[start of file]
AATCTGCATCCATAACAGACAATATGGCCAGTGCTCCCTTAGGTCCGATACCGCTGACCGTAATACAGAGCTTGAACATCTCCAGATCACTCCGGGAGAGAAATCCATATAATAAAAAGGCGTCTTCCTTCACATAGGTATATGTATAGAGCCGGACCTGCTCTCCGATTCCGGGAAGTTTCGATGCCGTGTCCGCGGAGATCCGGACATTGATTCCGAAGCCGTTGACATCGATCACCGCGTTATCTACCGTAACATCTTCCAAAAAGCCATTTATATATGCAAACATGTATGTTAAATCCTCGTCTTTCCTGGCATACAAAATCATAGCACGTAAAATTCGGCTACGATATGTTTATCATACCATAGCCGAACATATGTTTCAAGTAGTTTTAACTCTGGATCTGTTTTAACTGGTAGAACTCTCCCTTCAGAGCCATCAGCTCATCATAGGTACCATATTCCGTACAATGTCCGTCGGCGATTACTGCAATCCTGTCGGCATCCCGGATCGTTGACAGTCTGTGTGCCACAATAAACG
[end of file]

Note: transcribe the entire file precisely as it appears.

AATCTGCATCCATAACAGACAATATGGCCAGTGCTCCCTTAGGTCCGATACCGCTGACCGTAATACAGAGCTTGAACATCTCCAGATCACTCCGGGAGAGAAATCCATATAATAAAAAGGCGTCTTCCTTCACATAGGTATATGTATAGAGCCGGACCTGCTCTCCGATTCCGGGAAGTTTCGATGCCGTGTCCGCGGAGATCCGGACATTGATTCCGAAGCCGTTGACATCGATCACCGCGTTATCTACCGTAACATCTTCCAAAAAGCCATTTATATATGCAAACATGTATGTTAAATCCTCGTCTTTCCTGGCATACAAAATCATAGCACGTAAAATTCGGCTACGATATGTTTATCATACCATAGCCGAACATATGTTTCAAGTAGTTTTAACTCTGGATCTGTTTTAACTGGTAGAACTCTCCCTTCAGAGCCATCAGCTCATCATAGGTACCATATTCCGTACAATGTCCGTCGGCGATTACTGCAATCCTGTCGGCATCCCGGATCGTTGACAGTCTGTGTGCCACAATAAACG